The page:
Abnormal-pursuit eye movements in schizophrenia. Evidence for a genetic indicator.
ABSTRACT Disordered smooth-pursuit eye movements occur in a high percentage of schizophrenic patients and their first-degree relatives. A Test of the hypothesis that these disorders represent a genetic indicator of schizophrenia was undertaken by testing pursuit eye movements in a sample of monozygotic and dizygotic twins discordant for clinical schizophrenia. Deviant eye tracking is significantly concordant within monozygotic twin pairs, and less so with dizygotic twin pairs discordant for schizophrenia. A genetic interpretation is consistent with these results.
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ABSTRACT: Eye tracking dysfunction (ETD) is one of the most widely replicated behavioral deficits in schizophrenia and is over-represented in clinically unaffected first-degree relatives of schizophrenia patients. Here, we provide an overview of research relevant to the characterization and pathophysiology of this impairment. Deficits are most robust in the maintenance phase of pursuit, particularly during the tracking of predictable target movement. Impairments are also found in pursuit initiation and correlate with performance on tests of motion processing, implicating early sensory processing of motion signals. Taken together, the evidence suggests that ETD involves higher-order structures, including the frontal eye fields, which adjust the gain of the pursuit response to visual and anticipated target movement, as well as early parts of the pursuit pathway, including motion areas (the middle temporal area and the adjacent medial superior temporal area). Broader application of localizing behavioral paradigms in patient and family studies would be advantageous for refining the eye tracking phenotype for genetic studies.01/2010; 4:311-47. DOI:10.1007/7854_2010_60
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ABSTRACT: Functional measures have consistently shown prefrontal abnormalities in schizophrenia. However, structural magnetic resonance imaging (MRI) findings of prefrontal volume reduction have been less consistent. In this study, we evaluated prefrontal gray matter volume in first episode (first hospitalized) patients diagnosed with schizophrenia, compared with first episode patients diagnosed with affective psychosis and normal comparison subjects, to determine the presence in and specificity of prefrontal abnormalities to schizophrenia. Prefrontal gray and white matter volumes were measured from first episode patients with schizophrenia (n = 17), and from gender and parental socio-economic status-matched subjects with affective (mainly manic) psychosis (n = 17) and normal comparison subjects (n = 17), age-matched within a narrow age range (18--29 years). Total (left and right) prefrontal gray matter volume was significantly reduced in first episode schizophrenia compared with first episode affective psychosis and comparison subjects. Follow-up analyses indicated significant left prefrontal gray matter volume reduction and trend level reduction on the right. Schizophrenia patients showed 9.2% reduction on the left and 7.7% reduction on the right compared with comparison subjects. White matter volumes did not differ among groups. These data suggest that prefrontal cortical gray matter volume reduction is selectively present at first hospitalization in schizophrenia but not affective psychosis.Cerebral Cortex 05/2001; 11(4):374-81. DOI:10.1093/cercor/11.4.374 · 8.31 Impact Factor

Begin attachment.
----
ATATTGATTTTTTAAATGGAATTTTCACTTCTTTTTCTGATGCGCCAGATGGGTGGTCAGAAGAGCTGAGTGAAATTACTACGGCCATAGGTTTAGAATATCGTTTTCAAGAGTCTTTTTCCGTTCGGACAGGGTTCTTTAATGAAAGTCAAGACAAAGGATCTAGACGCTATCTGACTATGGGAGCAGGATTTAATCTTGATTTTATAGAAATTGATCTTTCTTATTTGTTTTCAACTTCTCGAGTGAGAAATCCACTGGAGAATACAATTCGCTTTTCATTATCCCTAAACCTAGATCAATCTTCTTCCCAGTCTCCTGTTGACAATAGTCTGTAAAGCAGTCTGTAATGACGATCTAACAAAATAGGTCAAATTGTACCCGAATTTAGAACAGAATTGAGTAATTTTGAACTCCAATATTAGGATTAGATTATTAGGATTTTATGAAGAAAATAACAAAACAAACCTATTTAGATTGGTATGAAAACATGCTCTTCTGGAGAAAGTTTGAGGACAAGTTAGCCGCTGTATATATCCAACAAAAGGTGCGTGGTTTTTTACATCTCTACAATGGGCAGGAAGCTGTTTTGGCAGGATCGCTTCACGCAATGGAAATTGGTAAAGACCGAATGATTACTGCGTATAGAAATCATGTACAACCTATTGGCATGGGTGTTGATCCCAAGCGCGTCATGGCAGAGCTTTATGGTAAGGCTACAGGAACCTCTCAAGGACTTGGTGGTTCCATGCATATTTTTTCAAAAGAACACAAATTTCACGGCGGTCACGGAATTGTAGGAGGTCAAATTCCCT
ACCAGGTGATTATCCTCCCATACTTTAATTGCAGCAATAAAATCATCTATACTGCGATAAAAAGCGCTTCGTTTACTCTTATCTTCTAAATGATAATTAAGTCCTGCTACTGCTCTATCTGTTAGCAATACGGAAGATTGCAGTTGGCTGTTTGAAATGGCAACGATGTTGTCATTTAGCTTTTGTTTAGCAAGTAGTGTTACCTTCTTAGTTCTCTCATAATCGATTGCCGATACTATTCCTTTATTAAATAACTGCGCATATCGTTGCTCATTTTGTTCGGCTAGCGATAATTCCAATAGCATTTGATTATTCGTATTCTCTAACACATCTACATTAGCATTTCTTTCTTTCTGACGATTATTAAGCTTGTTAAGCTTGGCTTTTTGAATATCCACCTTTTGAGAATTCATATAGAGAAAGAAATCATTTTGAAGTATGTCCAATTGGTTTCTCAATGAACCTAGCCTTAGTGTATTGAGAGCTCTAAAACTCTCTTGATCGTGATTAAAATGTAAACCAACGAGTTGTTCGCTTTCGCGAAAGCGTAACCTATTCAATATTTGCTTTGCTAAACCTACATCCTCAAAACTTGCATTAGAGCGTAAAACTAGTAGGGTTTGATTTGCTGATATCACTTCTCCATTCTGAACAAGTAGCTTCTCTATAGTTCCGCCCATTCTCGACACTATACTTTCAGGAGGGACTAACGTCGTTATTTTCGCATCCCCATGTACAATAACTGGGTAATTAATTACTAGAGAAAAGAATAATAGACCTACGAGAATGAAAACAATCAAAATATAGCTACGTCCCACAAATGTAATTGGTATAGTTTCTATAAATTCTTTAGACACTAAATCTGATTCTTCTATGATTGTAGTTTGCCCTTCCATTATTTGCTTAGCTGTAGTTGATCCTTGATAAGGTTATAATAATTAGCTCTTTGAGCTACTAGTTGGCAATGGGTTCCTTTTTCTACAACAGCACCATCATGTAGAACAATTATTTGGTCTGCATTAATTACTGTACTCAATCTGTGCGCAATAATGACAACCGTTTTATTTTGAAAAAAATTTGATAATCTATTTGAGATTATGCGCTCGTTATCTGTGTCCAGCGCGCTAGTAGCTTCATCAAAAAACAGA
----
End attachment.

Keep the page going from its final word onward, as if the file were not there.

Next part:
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ABSTRACT: Eye tracking deficits are robust abnormalities in schizophrenia, but the neurobiological disturbance underlying these deficits is not known. To clarify the pathophysiology of eye tracking disturbances in schizophrenia, we tested 12 first-episode treatment-naive schizophrenic patients and 10 matched healthy individuals on foveofugal and foveopetal step-ramp pursuit tasks. On foveopetal tasks, the initiation of pursuit eye movements was delayed in schizophrenic patients, and their steady-state pursuit gain was reduced particularly at slower target speeds (8 and 16 deg/sec). In foveofugal step-ramp tasks, their primary catch-up saccades were normal in latency and accuracy, but their postsaccadic pursuit in the first 100 msec after the primary catch-up saccade was significantly reduced even relative to their slow steady-state pursuit, especially during and immediately after an acute episode of illness. These observations indicate that motion-sensitive areas in posterior temporal cortex provide sufficiently intact information about moving targets to guide accurate catch-up saccades, but that the sensory processing of motion information is not being used effectively for pursuit eye movements. Low-gain pursuit after the early stage of pursuit initiation suggests that the use of extraretinal signals about target motion (e.g., anticipatory prediction) only partially compensates for this deficit. The pattern of low-gain pursuit, impaired pursuit initiation, and intact processing of motion information for catch-up saccades but not pursuit eye movements, was consistent in the schizophrenic patients tested at five time points over a 2-year follow-up period, and implicates the frontal eye fields or their efferent or afferent pathways in the pathophysiology of eye tracking abnormalities in schizophrenia.Biological Psychiatry 11/1998; 44(8):698-708. DOI:10.1016/S0006-3223(98)00035-3 · 9.47 Impact Factor